Renewable energy sources

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Renewable energy sources (RES) are natural resources or energy sources that are available in relatively infinite quantities and are regenerated by natural processes. They are used to generate electricity, heat, and fuel. The most widely used types of renewable energy are solar radiation, wind, water, and biomass.

In 2015, 195 countries worldwide approved the first legally binding global climate agreement, the Paris Agreement. As part of it, the countries shall reduce their greenhouse gas (GHG) emissions, which are largely generated by the combustion of fossil resources. The European Union has reinforced this objective with an ambitious plan, the European Green Deal, which sets out its commitment to become the first climate-neutral part of the world by 2050 and to balance EU GHG emissions with the emissions captured.

Renewable energy from RES does not generate GHG emissions, which makes RES a more environmentally friendly form of energy production than fossil resources. It is the promotion of RES that will make it possible to reduce global emissions more and more. Many countries worldwide have set ambitious targets for the decarbonisation of the energy sector and to promote renewable energy as well.

The amount of energy generated from RES is growing annually both worldwide and in the European Union, including Latvia. The increase in the share of renewable energy worldwide is relatively small – between 2004 and 2019, it is only 4%. The amount of growth varies in each region and country of the world, e.g., in Latvia, since 2004, the amount of renewable energy in total energy consumption has increased by less than 10%.

In 2019, the amount of energy generated in the world from RES reached 11.4% of the total amount of energy generated in the world, while in the European Union (EU), it reached almost 20%, but in Latvia – 41% of the total energy generated. Both Latvia and the EU have achieved their objective – to provide 20% of heat and electricity consumption through renewable energy in 2020.

By 2030, it is planned to provide half of the energy consumption of Latvia through renewable energy. In addition, more than 60% of electricity shall be generated directly from RES.

Significant increase of the share of renewable energy will be a challenging process, and to do so it will continue to require existing technologies to be made more efficient, as well as the development and introduction of new, innovative technologies.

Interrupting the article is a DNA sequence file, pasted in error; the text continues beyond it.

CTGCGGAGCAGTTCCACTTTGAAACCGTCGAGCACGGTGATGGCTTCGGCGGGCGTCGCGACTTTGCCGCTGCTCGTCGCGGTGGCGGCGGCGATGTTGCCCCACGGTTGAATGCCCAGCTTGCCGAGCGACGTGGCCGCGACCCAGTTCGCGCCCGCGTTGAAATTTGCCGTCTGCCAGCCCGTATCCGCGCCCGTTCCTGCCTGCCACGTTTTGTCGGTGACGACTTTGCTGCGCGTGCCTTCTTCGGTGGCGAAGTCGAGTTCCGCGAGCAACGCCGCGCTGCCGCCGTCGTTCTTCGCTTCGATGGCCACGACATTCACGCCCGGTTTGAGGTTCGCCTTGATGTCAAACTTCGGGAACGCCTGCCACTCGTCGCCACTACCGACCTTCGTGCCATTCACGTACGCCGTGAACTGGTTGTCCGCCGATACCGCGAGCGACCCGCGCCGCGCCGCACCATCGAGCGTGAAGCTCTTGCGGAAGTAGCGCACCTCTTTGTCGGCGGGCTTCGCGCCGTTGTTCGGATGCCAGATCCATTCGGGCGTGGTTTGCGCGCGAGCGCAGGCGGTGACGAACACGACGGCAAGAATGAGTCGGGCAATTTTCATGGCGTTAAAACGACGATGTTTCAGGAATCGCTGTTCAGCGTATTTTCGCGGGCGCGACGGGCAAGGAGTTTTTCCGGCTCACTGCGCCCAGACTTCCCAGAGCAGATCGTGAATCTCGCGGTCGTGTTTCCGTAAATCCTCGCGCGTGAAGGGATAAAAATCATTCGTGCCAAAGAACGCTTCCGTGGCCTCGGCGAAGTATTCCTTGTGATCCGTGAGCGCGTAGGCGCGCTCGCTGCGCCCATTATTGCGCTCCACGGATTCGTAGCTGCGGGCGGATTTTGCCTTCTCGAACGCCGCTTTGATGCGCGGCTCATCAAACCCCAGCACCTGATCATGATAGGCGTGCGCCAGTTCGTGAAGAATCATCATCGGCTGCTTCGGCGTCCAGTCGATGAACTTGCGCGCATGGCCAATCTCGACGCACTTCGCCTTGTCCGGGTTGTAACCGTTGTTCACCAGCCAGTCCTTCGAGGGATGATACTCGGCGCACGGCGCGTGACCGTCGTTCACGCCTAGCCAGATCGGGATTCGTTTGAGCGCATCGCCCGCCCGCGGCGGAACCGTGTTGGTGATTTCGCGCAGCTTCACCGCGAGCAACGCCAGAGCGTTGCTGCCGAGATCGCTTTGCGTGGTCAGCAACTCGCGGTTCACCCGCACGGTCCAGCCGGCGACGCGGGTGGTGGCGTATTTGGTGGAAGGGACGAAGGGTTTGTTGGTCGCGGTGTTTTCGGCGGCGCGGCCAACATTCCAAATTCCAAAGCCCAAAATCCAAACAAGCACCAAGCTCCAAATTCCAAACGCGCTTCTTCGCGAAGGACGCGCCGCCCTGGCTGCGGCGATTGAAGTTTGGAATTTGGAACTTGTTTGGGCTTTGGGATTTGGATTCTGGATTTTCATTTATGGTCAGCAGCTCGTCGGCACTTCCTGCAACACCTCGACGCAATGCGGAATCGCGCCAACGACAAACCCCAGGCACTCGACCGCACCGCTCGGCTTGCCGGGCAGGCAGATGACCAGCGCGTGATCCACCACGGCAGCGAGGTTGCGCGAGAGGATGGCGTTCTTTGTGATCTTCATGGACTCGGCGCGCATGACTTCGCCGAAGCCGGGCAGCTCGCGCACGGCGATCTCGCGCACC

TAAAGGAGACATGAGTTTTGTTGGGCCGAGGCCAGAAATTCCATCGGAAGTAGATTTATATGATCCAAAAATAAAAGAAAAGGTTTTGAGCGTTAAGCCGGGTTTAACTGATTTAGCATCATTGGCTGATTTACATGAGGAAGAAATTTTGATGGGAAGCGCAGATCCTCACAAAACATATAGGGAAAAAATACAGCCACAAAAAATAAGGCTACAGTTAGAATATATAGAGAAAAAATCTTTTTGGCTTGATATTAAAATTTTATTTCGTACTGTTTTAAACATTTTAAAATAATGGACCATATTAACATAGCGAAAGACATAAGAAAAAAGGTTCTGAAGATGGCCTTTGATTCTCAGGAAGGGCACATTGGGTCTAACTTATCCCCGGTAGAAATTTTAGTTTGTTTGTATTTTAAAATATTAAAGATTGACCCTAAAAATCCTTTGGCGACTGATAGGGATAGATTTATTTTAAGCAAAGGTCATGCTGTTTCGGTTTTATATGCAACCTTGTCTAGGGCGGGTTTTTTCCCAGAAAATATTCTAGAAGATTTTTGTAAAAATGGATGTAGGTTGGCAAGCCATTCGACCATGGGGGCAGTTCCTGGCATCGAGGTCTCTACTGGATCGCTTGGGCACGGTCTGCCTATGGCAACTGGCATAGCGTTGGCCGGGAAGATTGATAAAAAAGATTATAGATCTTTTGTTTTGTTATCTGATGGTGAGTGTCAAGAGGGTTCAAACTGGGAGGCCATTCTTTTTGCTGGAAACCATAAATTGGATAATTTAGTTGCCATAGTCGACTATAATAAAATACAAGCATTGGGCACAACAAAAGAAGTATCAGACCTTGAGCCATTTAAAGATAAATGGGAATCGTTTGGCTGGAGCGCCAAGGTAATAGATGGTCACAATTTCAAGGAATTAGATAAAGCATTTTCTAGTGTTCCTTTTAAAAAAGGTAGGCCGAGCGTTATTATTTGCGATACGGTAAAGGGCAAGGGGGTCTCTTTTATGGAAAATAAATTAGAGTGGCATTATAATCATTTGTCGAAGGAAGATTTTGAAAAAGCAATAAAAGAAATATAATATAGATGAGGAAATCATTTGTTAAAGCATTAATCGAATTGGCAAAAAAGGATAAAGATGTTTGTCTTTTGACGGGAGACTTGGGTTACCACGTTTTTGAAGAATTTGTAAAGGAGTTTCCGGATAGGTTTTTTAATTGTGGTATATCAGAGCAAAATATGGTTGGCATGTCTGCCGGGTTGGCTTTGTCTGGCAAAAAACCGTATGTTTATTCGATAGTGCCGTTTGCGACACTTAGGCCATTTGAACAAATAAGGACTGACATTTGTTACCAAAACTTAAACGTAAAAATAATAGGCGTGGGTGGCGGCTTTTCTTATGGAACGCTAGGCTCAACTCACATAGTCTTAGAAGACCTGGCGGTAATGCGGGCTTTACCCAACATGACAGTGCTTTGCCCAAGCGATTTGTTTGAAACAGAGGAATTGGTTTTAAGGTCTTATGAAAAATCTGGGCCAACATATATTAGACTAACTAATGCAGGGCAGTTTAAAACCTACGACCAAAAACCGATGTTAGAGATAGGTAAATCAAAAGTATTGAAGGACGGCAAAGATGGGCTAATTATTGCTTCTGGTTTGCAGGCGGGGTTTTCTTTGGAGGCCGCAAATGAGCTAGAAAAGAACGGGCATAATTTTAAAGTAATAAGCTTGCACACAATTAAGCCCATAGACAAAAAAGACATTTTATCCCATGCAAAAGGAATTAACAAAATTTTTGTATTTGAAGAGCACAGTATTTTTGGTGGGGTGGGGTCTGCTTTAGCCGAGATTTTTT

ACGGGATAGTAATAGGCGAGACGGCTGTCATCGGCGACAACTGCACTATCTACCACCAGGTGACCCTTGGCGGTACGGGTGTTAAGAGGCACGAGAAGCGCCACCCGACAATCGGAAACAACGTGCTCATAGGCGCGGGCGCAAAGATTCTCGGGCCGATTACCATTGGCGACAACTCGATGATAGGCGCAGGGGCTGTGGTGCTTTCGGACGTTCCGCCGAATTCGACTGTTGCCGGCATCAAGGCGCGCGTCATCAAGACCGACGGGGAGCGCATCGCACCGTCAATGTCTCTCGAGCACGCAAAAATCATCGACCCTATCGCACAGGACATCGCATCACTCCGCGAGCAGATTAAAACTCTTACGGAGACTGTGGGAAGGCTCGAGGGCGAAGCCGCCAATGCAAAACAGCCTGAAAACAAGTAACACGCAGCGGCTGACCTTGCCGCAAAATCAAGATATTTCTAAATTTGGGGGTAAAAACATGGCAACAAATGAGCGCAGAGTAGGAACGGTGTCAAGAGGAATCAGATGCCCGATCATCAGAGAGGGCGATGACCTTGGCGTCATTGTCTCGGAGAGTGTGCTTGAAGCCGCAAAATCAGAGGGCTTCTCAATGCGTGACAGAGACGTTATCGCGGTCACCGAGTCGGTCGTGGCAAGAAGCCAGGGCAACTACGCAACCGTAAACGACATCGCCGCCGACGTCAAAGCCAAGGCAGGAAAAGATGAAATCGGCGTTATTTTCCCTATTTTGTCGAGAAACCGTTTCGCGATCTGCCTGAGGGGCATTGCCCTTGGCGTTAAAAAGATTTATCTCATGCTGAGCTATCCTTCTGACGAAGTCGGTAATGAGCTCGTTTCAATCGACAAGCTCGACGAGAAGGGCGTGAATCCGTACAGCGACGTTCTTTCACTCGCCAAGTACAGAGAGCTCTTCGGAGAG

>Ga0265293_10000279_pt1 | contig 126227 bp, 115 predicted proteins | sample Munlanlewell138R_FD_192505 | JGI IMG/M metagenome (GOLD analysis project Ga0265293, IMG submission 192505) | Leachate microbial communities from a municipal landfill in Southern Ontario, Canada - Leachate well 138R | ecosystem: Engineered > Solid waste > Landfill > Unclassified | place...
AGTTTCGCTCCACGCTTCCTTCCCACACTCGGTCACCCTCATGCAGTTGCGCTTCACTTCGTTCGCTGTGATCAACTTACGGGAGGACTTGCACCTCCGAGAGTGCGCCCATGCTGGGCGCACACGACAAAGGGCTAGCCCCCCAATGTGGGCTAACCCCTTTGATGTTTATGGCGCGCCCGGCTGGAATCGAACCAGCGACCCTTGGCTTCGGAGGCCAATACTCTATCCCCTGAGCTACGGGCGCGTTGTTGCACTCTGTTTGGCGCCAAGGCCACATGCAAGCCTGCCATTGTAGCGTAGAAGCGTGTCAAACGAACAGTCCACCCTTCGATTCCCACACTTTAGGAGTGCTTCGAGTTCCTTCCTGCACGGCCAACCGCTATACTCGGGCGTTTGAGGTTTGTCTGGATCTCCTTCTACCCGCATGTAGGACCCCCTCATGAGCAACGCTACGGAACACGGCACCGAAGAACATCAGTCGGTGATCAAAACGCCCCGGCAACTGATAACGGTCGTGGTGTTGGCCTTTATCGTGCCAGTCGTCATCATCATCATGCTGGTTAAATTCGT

Renewable Energy Technologies

Hydropower

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Hydropower is one of the oldest forms of energy used and is most often produced in hydropower plants (HPPs). In them, the water flow falls on the turbines, turns them and generates electricity during the rotation process. In 2019, about 16% of all electricity consumed in the world was generated using hydropower. In 2020, in Latvia, approximately 44% of the total amount of electricity was generated using hydropower.

There are three types of HPPs:

  • with water storage reservoirs,
  • river run-offs,
  • pumping plants.

HPPs with a water storage reservoir are most often built. Then it is possible to use the stored water at a time when there is a high demand for electricity or when there is a supply disruption from other countries. The water storage reservoir reduces dependence on the hydrological regime of the river, which can change due to different weather conditions. The volume of river water flow is particularly badly affected by extreme heat, significantly reducing the amount of water in it. Most electricity can be generated from HPPs in the spring months, when snow melts and water supplies in rivers increase.

Although HPPs are one of the most advanced renewable energy technologies, it is still possible to increase the amount of electricity generated in them without increasing the size of the water storage reservoir. The efficiency of HPPs can be improved by using more modern turbines, thus increasing the water flow force falling on the turbines, as well as by digitising HPPs.

Latvenergo AS generates most of its electricity from three Daugava HPPs – Pļaviņas, Ķegums and Rīga, the total installed capacity of which was 1,558 MW in 2020.

Solar Energy

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Solar energy has the highest potential for providing electricity and heat compared to other RES. Solar energy can be used to heat buildings without additional technologies, as well as it can be converted into heat and electricity with special technologies designed for this purpose.

Compared to other RES, the use of solar energy is a relatively contemporary solution for energy generation. Extensive development of solar energy technologies and installation of solar panels in the world only started in around 2005, while in Latvia, it started even later – around 2012. However, solar energy is currently the third most widely used RES in the world. Although the use of solar energy has begun to flourish, only 1% of all electricity generated in the world in 2019 was generated using solar energy technologies.